Photo by Debra Lopez
The late great screen comedian Gene Wilder, who passed away this Monday at the age of 83, crafted an impressive number of iconic roles over the course of his storied career. There's panicky accountant Leo Bloom in The Producers, boozy gunslinger The Waco Kid in Blazing Saddles, and the eccentric Dr. Frankenstein in Young Frankenstein. But the character he'll always be best known for is undoubtedly the enigmatic chocolatier Willy Wonka. From the factory owner's unforgettable entrance to his ditty about the wonders of imagination, Wilder's performance in 1971's Willy Wonka And The Chocolate Factory is the stuff of cinema legend. And a letter Gene Wilder wrote to Willy Wonka director Mel Stuart reveals just how involved the actor was in the crafting of the character — not just in front of the camera, but behind the scenes as well.
Wilder penned the note on July 23, 1970, as production was about to commence on the soon-to-be-classic children's movie. In it, the actor critiques the costume designer's sketch of Willy Wonka, offering his own opinion on what the designer should change and how the character should ultimately look:
I've just received the costume sketches. I'll tell you everything I think, without censoring, and you take from my opinion what you like.
I assume that the designer took his impressions from the book and didn't know, naturally, who would be playing Willy. And I think, for a character in general, they're lovely sketches.
I love the main thing — the velvet jacket — and I mean to show by my sketch the exact same color. But I've added two large pockets to take away from the svelt, feminine line. (Also in case of a few props.)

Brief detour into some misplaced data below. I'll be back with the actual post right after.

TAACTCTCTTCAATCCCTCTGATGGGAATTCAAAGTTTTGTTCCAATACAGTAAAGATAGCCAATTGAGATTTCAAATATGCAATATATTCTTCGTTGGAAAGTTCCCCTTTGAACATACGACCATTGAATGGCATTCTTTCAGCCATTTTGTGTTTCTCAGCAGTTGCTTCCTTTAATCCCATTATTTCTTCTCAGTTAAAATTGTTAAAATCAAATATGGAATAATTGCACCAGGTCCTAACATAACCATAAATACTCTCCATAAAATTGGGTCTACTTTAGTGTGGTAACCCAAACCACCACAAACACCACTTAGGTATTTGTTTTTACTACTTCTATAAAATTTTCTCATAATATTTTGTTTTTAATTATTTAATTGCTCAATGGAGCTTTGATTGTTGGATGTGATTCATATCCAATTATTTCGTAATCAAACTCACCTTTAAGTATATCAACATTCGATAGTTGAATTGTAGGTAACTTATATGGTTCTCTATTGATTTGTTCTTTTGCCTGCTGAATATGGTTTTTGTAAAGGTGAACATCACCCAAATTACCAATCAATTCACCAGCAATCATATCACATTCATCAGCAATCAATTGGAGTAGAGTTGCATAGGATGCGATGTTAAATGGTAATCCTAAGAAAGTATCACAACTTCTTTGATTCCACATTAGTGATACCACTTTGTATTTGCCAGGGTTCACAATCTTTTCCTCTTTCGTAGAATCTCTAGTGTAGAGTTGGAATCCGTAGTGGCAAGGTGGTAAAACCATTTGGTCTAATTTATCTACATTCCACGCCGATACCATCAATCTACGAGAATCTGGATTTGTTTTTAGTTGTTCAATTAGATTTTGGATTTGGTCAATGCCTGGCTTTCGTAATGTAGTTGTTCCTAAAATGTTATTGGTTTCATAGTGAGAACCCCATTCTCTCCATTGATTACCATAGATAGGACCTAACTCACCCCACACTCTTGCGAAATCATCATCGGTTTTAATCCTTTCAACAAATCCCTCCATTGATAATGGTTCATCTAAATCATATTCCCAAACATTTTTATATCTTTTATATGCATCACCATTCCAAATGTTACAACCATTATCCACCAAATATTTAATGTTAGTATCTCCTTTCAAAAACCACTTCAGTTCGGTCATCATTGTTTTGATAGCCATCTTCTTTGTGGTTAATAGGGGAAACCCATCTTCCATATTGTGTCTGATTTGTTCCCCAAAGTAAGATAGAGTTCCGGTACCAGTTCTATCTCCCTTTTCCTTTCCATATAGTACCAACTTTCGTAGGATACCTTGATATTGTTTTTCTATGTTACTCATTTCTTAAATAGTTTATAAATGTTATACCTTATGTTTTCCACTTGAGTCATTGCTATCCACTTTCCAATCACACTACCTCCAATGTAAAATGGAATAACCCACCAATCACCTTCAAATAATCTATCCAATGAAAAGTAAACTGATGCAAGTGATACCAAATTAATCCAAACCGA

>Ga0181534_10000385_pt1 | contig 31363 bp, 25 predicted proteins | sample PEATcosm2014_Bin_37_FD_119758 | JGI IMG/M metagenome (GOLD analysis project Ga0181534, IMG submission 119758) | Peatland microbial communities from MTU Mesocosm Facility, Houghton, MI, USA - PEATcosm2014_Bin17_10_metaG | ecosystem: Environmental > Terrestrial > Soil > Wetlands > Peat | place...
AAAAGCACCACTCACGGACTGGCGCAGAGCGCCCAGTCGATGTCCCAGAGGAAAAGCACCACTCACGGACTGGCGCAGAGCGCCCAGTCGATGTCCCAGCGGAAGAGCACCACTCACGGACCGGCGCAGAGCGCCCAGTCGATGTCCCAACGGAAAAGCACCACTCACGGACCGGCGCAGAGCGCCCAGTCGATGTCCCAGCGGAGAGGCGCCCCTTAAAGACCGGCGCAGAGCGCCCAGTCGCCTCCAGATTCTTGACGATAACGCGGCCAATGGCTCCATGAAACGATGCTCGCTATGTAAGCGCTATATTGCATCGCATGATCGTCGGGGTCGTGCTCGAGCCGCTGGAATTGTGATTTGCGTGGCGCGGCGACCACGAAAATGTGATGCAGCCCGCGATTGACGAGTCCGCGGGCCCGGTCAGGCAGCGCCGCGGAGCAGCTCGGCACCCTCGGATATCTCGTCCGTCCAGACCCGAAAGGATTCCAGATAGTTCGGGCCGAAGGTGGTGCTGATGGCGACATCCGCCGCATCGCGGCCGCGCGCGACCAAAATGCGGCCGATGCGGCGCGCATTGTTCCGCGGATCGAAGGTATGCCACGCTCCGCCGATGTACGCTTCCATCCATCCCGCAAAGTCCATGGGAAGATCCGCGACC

I also think the vest is both appropriate and lovely.
And I love the same white, flowing shirt and the white gloves. Also the lighter colored inner silk lining of the jacket.
What I don't like is the precise pin pointing in place and time as this costume does.
I don't think of Willy as an eccentric who holds on to his 1912 Dandy's Sunday suit and wears it in 1970, but rather as just an eccentric — where there's no telling what he'll do or where he ever found his get-up — except that it strangely fits him: Part of this world, part of another. A vain man who knows colors that suit him, yet, with all the oddity, has strangely good taste. Something mysterious, yet undefined.
I'm not a ballet master who skips along with little mincy steps. So, as you see, I've suggested ditching the Robert Helpmann trousers. Jodhpurs to me belong more to the dancing master. But once elegant now almost baggy trousers — baggy through preoccupation with more important things — is character.
Slime green trousers are icky. But sand colored trousers are just as unobtrusive for your camera, but tasteful.
The hat is terrific, but making it 2 inches shorter would make it more special.
Also a light blue felt hat-band to match with the same light blue fluffy bow tie shows a man who knows how to compliment his blue eyes.
To match the shoes with the jacket is fey. To match the shoes with the hat is taste.
Hope all is well. Talk to you soon.
All my best,
As you can see, Wilder got many of his requests fulfilled, including the sand-colored trousers and the tasteful matching of the hat and shoes. Coming from someone else, such a long list of criticisms might have come across as harsh or — at the very least — presumptuous. (Remember, Willy Wonka was only Wilder's fifth feature film following a bit part in Bonnie And Clyde, his star-making turn in The Producers, and two now-obscure comedies.) But Wilder's passion for the film comes across in every word of his letter. It's clear he understood the character and wanted to create the best possible version of Willy Wonka in order to withstand the test of time. Mission accomplished, I'd say.
The specificity of Wilder's vision is exactly what made him such an iconic actor. He didn't just memorize his lines and come up with a few quirky ideas for his performance; he knew the character inside-out. They say that comedy is all about timing. But Wilder this letter makes it clear that Wilder brought that sense of masterful precision to every aspect of his work — not just for landing punchlines, but for creating a memorable character from the ground up… including his clothes.
That's precisely why, according to The Hollywood Reporter critic Daniel Fienberg, "Most comic actors can go a career searching for a single iconic role. Gene Wilder had somewhere in the neighborhood of 10."
Images: Paramount Pictures (2)
April Yvette Thompson